Some call it porridge. A more medieval term for it is gruel. In Chinatown it is known as congee; white rice boiled with water, lots of water, until it becomes a thick, hot cereal or soup, depending on what you do with it. 

For many who live in Chinatown here in New York it is a breakfast staple. In the last few years, congee's popularity has burgeoned beyond Chinatown and now people like me travel to the congested, cramped, sometimes ripe streets of lower Manhattan to get their congee fix.

Congee lovers are often blindly loyal to their favorite places. Me, I keep an open mind. I have, however, narrowed down the crowded Chinatown field to four serious contenders to the congee crown and here, in two parts, using my vast background and experience in the art of overcooked rice, I will ultimately reveal the best congee in Chinatown.

For this first round, I was accompanied by one of my offspring; the 13-year-old, Luigi. Though he is a mere novice when it comes to the glories of congee, despite his youth, Luigi is a very accomplished eater. What he lacks in experience, he more than makes up for in exuberance. I had complete confidence that he would remain unbiased and not be swayed by perks such as complimentary hot tea or a plastic-wrapped fortune cookie. I was sure he would take his task seriously. Our first destination was the appropriately-named Congee.


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Justin Timberlake Dances Through Chinatown in New Music Video
Justin Timberlake is giving Chinatown a whole lot of love in his latest music video.

Doyers Street, a popular alley for film shoots due to its classic Chinatown feel, plays a staring role in Timberlake's video "Take Back the Night" released Tuesday, according to Timberlake's Twitter feed.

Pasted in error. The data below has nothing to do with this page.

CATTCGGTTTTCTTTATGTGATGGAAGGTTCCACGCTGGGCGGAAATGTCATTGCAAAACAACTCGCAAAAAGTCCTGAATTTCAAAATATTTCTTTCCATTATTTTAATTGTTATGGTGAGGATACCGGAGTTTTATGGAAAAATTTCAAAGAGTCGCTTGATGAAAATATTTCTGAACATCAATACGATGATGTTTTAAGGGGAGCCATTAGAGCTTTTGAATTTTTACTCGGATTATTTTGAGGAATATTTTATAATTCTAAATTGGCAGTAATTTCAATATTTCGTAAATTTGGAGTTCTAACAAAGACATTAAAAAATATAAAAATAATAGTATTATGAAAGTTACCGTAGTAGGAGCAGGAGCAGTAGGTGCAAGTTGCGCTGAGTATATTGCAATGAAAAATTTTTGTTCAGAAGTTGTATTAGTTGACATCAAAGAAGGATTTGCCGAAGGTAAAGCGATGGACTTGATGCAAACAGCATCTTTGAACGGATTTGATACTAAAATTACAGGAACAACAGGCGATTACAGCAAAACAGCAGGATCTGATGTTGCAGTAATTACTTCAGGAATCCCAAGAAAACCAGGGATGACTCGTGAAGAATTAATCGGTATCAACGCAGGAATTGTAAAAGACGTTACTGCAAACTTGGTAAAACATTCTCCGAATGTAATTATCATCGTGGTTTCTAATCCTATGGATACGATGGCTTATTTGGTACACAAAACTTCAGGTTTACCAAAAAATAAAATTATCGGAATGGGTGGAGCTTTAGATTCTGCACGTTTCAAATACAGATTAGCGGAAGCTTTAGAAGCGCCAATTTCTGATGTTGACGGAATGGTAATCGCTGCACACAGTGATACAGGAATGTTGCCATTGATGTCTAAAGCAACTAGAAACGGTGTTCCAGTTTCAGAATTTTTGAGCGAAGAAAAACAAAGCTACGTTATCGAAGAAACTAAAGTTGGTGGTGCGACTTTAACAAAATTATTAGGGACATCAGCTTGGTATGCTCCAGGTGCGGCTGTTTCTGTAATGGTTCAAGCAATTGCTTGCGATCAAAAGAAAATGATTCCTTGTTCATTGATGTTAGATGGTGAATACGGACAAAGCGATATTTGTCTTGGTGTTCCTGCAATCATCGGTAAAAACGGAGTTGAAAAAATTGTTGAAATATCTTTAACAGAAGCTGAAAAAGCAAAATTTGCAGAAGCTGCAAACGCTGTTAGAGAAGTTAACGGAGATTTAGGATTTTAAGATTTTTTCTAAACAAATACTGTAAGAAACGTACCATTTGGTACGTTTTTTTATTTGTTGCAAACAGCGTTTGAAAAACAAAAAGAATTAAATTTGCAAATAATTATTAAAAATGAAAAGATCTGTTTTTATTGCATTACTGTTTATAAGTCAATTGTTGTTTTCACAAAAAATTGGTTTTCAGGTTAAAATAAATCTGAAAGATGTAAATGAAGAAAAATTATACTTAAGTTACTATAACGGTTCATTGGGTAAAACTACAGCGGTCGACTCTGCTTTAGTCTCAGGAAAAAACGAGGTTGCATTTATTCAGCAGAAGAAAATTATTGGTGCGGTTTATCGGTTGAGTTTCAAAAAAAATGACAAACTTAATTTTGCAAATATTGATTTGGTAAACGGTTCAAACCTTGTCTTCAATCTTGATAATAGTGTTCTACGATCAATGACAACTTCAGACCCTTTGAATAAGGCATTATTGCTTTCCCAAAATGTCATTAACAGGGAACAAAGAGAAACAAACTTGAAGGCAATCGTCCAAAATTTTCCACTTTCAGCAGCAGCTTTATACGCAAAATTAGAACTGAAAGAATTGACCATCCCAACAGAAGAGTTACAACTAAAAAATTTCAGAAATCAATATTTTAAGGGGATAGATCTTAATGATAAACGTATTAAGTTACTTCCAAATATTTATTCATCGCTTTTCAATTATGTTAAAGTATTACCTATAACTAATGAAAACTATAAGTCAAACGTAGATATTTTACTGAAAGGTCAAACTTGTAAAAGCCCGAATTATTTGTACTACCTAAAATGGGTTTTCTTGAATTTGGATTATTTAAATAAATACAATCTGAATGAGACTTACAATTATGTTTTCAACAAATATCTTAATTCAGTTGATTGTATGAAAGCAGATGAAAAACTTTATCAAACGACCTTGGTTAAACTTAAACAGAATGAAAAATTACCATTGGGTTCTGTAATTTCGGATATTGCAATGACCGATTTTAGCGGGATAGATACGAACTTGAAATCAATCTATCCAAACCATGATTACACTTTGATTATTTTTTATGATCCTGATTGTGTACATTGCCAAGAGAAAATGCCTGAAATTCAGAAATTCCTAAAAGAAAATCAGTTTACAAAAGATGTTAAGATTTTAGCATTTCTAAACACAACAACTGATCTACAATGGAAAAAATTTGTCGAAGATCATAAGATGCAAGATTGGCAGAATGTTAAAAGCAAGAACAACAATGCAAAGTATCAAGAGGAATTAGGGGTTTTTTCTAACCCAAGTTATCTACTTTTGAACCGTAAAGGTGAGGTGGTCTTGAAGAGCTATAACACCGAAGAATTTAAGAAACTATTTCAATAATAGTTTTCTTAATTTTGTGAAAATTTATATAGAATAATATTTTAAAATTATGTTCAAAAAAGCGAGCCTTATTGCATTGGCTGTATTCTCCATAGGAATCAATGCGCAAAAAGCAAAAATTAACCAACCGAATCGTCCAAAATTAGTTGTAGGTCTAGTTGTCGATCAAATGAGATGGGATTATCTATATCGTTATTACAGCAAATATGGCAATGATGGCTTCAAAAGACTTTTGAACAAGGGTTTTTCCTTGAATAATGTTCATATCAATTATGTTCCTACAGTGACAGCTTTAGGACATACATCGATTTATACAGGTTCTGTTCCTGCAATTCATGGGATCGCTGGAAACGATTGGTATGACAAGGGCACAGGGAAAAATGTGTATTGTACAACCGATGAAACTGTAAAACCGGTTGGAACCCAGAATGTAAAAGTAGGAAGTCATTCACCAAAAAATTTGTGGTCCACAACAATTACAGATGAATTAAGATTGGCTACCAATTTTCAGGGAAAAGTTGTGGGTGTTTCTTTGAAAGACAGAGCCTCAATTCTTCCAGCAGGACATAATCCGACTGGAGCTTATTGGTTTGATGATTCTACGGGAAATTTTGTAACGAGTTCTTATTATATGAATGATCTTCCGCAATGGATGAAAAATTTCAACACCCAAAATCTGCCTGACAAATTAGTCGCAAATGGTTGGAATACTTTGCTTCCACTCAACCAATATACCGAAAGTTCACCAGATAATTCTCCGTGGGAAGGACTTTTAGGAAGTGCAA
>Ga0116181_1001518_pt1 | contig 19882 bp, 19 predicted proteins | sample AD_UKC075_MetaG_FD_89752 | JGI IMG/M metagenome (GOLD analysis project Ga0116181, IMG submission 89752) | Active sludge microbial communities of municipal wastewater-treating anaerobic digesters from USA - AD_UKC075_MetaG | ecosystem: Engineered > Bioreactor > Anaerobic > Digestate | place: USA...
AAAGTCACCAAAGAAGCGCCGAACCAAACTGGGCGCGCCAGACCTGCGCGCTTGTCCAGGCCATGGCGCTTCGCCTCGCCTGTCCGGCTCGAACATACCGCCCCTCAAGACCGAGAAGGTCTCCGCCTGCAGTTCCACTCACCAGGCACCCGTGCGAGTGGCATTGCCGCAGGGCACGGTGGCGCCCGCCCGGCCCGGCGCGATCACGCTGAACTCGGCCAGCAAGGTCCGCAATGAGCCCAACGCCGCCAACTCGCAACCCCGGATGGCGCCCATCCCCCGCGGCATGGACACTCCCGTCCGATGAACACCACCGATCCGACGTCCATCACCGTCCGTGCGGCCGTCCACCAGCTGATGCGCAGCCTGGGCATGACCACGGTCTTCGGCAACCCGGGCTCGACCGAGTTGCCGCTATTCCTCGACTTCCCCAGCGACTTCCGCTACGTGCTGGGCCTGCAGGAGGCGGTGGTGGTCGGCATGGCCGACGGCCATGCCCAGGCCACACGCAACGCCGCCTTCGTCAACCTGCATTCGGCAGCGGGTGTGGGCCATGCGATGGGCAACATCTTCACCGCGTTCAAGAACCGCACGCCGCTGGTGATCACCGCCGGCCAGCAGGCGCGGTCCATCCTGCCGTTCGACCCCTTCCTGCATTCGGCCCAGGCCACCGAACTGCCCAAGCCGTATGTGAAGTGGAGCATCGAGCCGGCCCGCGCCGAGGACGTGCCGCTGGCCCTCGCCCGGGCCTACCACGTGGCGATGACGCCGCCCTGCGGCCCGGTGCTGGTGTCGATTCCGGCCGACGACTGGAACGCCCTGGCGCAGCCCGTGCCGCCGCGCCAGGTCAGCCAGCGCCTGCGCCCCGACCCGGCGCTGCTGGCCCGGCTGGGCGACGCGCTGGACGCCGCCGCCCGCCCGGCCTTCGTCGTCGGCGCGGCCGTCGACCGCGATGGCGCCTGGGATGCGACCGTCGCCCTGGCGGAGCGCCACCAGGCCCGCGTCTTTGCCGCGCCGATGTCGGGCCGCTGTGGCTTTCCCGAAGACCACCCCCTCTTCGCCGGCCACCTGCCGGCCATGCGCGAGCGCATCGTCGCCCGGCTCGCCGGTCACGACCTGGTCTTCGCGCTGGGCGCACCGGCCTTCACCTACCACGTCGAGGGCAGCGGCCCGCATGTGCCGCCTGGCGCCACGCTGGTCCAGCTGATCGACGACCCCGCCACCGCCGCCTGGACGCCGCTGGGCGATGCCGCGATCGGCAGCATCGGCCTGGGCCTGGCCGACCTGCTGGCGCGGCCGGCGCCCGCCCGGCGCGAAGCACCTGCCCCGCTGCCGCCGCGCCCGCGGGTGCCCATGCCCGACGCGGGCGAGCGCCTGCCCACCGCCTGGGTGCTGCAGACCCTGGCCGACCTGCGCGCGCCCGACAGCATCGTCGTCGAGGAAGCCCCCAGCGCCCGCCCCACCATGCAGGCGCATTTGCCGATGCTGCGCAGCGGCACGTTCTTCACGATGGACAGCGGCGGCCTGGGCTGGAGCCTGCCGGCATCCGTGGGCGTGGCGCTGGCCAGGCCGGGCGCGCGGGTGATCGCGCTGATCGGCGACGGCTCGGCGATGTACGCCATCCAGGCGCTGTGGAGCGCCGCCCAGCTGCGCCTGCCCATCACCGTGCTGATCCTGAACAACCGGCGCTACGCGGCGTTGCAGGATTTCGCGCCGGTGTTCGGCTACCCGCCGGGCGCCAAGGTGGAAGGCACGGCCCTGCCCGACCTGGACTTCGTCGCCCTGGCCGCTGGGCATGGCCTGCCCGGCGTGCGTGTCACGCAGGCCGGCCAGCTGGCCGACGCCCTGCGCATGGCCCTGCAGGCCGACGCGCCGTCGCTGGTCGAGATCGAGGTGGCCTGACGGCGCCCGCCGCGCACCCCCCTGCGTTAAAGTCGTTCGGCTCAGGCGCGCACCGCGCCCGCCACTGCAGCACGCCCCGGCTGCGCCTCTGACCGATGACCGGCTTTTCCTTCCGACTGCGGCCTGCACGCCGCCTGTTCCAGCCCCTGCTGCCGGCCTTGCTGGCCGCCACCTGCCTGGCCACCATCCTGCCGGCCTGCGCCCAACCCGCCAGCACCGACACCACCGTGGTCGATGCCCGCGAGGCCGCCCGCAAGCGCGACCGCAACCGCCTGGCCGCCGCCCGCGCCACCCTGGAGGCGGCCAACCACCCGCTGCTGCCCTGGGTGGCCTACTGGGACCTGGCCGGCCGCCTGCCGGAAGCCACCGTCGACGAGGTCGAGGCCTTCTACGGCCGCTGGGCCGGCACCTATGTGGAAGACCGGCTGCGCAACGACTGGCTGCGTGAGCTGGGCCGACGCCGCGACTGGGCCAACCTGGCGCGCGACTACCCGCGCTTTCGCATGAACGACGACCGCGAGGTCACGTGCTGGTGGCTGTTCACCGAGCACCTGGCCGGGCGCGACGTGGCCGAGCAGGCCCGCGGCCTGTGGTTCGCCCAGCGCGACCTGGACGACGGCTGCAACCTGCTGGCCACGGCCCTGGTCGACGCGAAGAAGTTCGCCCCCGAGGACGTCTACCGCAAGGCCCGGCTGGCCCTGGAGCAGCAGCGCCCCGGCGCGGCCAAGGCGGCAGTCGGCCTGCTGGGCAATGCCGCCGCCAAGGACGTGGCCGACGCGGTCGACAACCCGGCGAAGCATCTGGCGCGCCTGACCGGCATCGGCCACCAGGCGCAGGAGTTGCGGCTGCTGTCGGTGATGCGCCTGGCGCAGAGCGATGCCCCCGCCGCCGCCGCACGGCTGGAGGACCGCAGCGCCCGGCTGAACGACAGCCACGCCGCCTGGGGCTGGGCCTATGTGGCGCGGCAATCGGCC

The almost-six minute video cuts between scenes of Timberlake dancing and singing on Doyers Street to shots of him on stage performing in front of a crowd at Yankee Stadium.

JT plays the part of neighborhood local in the video, dancing through an underground Chinese café and high-fiving the elderly card-playing patrons as he goes.

Most of his Doyers Street time is spent outside a hair salon with flourescent Chinese characters in the window advertising $7 haircuts.

In other scenes, he dances with a young boy as well as nighttime revelers who would fit right at trendy mixology joint Apotheke or exclusive Mexican bar and restaurant Pulqueria, both located on Doyers Street.

Much of the shoot happened on a hot night a few weeks ago when temperatures reached 99 degrees, according to an interactive feature giving behind-the-scenes details to the video.
Click HERE to read more.

---  $15 for $30 worth of sushi and New American cuisine


---   $100 for $200 worth of sushi and New American cuisine


At Elevate Restaurant & Lounge, located in the Wyndham Hotel Downtown, chefs Leo Lai and Spencer Truong draw from their own upbringings, blending Japanese and American flavors to create an upscale medley of seafood, sushi, and hearty meats. Before Elevate, the pair worked separately at renowned restaurants: Lai was executive sushi chef at Mizu, and Truong honed his skills under James Beard Award-winning chef Patrick Connolly at Bobo in the West Village. 
Check out the GROUPON.


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Photos of Chinatown


"Rope Workout", Summer Streets NYC 2013

NYPD's National Night Out Event In Chinatown

NYPD's National Night Out Event In Chinatown